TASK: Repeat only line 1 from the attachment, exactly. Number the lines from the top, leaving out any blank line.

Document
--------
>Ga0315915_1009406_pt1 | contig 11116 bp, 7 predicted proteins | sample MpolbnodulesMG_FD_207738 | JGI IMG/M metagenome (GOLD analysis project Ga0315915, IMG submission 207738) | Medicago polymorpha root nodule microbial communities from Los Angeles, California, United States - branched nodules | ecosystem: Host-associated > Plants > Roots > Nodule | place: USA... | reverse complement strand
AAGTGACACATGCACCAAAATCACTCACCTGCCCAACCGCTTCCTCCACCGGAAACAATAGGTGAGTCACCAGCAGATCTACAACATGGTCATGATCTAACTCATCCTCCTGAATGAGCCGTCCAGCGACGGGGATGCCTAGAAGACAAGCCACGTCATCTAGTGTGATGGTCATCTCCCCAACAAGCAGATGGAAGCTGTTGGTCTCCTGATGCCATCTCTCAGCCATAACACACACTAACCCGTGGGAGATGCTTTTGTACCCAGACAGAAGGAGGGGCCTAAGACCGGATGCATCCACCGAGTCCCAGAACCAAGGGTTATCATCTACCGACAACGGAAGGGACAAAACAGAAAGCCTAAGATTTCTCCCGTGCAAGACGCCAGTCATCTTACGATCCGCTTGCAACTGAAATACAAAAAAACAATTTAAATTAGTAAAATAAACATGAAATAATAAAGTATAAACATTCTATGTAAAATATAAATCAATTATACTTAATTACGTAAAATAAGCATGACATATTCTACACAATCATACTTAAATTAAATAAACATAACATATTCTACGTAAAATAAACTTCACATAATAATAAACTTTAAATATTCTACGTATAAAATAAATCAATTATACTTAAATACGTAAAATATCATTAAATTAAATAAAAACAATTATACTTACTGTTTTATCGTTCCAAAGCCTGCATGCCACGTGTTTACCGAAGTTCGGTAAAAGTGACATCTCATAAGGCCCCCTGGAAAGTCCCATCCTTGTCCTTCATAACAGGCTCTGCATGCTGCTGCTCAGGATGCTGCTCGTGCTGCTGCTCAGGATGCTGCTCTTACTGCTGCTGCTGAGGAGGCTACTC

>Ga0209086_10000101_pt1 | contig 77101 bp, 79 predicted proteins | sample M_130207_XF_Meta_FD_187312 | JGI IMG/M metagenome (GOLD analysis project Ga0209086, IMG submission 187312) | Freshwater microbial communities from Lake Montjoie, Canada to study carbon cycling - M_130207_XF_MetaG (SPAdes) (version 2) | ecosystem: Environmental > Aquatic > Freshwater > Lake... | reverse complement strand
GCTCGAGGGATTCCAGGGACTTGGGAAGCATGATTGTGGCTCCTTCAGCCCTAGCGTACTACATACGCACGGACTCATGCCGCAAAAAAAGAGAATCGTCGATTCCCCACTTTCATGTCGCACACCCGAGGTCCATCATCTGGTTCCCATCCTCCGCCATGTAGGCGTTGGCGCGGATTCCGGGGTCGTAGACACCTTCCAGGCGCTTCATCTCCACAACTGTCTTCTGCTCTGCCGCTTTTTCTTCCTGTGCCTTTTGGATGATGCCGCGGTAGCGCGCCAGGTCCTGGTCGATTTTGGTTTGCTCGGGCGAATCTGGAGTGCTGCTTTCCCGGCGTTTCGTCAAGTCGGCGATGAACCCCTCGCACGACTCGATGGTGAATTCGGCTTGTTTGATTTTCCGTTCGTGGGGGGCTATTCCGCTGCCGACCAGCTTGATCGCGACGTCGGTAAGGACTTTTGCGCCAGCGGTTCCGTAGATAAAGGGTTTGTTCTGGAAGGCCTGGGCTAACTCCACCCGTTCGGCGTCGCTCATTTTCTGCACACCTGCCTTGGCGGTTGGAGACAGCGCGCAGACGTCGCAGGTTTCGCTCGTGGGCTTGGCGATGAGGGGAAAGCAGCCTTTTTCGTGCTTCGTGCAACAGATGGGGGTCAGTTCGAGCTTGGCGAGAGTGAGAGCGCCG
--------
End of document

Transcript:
>Ga0315915_1009406_pt1 | contig 11116 bp, 7 predicted proteins | sample MpolbnodulesMG_FD_207738 | JGI IMG/M metagenome (GOLD analysis project Ga0315915, IMG submission 207738) | Medicago polymorpha root nodule microbial communities from Los Angeles, California, United States - branched nodules | ecosystem: Host-associated > Plants > Roots > Nodule | place: USA... | reverse complement strand